Why We Place Shellfish In Our Wet Storage System

Connie Lu
May 17, 2020
June 2, 2014

When most people walk into our shop and see our huge wet storage tanks, they assume we are holding shellfish like lobsters in a lobster tank. The fundamental concepts of both tanks may be similar, but our wet storage system does a lot more. If you haven't seen it in-person yet, watch Ben's quick overview below.

Wet storage systems can be tedious and costly to maintain. The water that filters through our wet storage system is pumped straight from the ocean in Duxbury Bay, MA and trucked to our shop. Our water gets sent to a testing lab weekly, and if anything in the system breaks, repairs can be a substantial bill. But at the end of the day, it makes sense for us because the following benefits make it worth it:

We can "Perfectly Purge" our steamers clean

As Ben mentioned in the video, our wet storage system is primarily used to purge our steamers, also known as our Perfectly Purged Steamers®. Our Maine steamers go in to our wet storage system for at least 48 hours, which gives the steamers plenty of time to purge out any sand or grit. We did a side-by-side comparison, and the grit in the rinsed Maine steamer was actually visible to the eye! Imagine all the sand that is still sitting in the clam belly, too.

We hope anyone cooking the rinsed Maine steamers will purge them properly because eating fine sand is not a pleasant dining experience. It's clear, though, that our customers prefer their steamers already purged clean since Perfectly Purged Steamers® account for 90% of our steamer sales. Customers who pay a little more for the Perfectly Purged are paying for the reassurance of completely clean steamers and time saved from purging them.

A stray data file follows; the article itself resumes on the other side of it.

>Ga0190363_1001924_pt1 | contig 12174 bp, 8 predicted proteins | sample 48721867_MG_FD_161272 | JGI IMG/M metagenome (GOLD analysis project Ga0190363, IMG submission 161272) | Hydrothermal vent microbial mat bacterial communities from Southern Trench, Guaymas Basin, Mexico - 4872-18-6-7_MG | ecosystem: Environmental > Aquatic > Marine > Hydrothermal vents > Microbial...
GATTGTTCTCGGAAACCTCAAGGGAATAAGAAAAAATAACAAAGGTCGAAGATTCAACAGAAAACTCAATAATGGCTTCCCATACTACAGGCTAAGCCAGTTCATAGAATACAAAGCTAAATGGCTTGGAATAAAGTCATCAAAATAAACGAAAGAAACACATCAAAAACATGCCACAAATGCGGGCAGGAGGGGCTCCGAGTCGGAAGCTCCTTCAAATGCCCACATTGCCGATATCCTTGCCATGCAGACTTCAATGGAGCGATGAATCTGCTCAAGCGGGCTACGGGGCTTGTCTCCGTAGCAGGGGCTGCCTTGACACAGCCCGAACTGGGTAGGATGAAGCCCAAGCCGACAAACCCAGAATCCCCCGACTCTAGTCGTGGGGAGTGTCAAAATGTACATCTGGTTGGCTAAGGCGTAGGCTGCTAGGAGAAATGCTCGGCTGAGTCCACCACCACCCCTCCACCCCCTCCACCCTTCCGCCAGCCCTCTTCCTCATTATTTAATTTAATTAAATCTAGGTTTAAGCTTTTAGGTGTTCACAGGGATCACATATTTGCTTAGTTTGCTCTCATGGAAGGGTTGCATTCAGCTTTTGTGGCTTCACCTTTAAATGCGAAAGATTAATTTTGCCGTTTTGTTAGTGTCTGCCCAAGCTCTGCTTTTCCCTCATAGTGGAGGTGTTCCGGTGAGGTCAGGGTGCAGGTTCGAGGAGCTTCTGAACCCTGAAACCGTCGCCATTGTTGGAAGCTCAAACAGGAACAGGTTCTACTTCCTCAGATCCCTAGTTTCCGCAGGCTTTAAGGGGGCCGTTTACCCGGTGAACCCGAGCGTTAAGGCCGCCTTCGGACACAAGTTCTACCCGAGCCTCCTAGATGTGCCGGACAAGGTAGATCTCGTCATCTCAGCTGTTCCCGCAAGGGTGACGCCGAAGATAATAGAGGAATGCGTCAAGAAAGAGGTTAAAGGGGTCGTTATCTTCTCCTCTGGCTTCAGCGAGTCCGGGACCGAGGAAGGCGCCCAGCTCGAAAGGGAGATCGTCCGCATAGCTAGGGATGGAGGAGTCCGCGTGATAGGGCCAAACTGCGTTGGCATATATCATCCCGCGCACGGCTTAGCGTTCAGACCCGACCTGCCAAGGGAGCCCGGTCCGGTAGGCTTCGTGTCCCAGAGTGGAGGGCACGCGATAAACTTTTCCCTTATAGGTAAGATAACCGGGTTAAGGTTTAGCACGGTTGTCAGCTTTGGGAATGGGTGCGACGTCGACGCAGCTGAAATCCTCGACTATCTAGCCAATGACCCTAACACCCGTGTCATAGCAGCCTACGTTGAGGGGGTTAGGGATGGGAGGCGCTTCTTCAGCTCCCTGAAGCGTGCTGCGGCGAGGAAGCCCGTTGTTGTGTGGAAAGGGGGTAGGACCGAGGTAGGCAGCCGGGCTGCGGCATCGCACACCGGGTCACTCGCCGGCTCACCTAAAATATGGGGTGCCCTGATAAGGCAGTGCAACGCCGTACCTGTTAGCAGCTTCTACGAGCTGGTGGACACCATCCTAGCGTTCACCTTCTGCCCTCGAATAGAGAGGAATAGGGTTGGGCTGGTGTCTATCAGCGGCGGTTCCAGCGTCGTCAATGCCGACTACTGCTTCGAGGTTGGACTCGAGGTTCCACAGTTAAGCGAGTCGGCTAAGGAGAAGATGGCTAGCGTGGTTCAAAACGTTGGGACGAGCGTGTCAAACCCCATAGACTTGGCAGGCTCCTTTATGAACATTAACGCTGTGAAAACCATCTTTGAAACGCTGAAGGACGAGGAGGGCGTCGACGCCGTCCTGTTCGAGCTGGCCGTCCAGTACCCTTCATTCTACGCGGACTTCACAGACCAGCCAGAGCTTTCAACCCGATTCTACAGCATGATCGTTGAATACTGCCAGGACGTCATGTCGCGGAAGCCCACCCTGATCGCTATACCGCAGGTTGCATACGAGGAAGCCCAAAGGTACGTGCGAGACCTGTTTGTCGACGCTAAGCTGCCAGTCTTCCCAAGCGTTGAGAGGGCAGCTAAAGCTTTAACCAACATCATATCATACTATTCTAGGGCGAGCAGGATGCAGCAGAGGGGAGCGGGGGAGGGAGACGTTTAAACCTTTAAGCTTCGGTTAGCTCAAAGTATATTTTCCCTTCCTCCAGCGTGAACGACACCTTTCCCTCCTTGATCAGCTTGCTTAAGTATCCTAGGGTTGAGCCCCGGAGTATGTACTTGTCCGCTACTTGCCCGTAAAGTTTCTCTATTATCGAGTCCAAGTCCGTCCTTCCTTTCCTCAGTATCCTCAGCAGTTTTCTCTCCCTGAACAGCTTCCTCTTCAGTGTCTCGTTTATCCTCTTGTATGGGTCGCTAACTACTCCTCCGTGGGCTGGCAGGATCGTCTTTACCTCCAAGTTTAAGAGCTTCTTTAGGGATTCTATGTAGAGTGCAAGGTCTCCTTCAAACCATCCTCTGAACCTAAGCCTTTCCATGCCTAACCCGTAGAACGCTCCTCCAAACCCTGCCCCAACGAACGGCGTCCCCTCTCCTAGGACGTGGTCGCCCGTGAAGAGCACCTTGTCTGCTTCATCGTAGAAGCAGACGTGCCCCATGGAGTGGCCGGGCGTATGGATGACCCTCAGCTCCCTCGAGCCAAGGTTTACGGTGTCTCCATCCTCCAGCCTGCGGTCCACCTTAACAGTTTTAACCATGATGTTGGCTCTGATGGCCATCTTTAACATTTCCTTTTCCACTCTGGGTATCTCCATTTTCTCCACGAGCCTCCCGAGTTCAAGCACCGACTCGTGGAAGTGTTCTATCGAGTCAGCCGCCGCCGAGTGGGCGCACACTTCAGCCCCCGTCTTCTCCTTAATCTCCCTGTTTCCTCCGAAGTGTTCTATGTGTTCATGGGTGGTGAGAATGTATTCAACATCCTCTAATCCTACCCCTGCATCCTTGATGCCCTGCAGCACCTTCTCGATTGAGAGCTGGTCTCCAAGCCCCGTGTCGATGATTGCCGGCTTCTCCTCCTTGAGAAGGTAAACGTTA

A study published in the Journal of Hospitality and Tourism Research titled "Does Food Quality Really Matter In Restaurants?" found that yes, of course, food quality matters, but also that "taste and presentation were the two greatest contributors to customer satisfaction and behavioral intentions." Gritty clams are a common complaint at seafood restaurants, so it might be worth your while to consider a purged option. Thank goodness we have a wet storage for that!

It extends the shelf life on weaker shellfish species like Manila Clams and Belons

We don't believe in wet storing most of our shellfish because we want to maintain each bivalve's merroir as much as possible, but sometimes, after it has been out of the water, in a cooler, and on a plane from Washington State for several hours, it needs a drink (preferably shaken, not stirred). Manila clams, in particular, are weaker bivalves that need that extra drink. Its typical shelf life is approximately 5 days from harvest, but with a dipping in our wet storage, its shelf life can extend to another 5 days after it leaves our shop.

The same applies with our Belons. Besides wet storing them, we even band them to assist their weak abductor muscle from opening, so they arrive at their destination live. Giving them that extra drink in the wet storage system also makes them slightly more tolerable to the palate, but don't worry, you're still going to get that strong coppery finish.

We do it for our customers

Wet storage systems are few and far between in Massachusetts. There are only five in the whole state, and we're proud to have one. Aside from all the work and maintenance our wet storage requires (like pumping ocean water on windy and cold winter days, see below), it allows us to provide fresher shellfish products to our customers. So, the next time you see a wet storage date on your shellfish tag, know that your shellfish has been taken care of with a few drinks on the house and that a lot of hard work has been put in to get them fresh to you.

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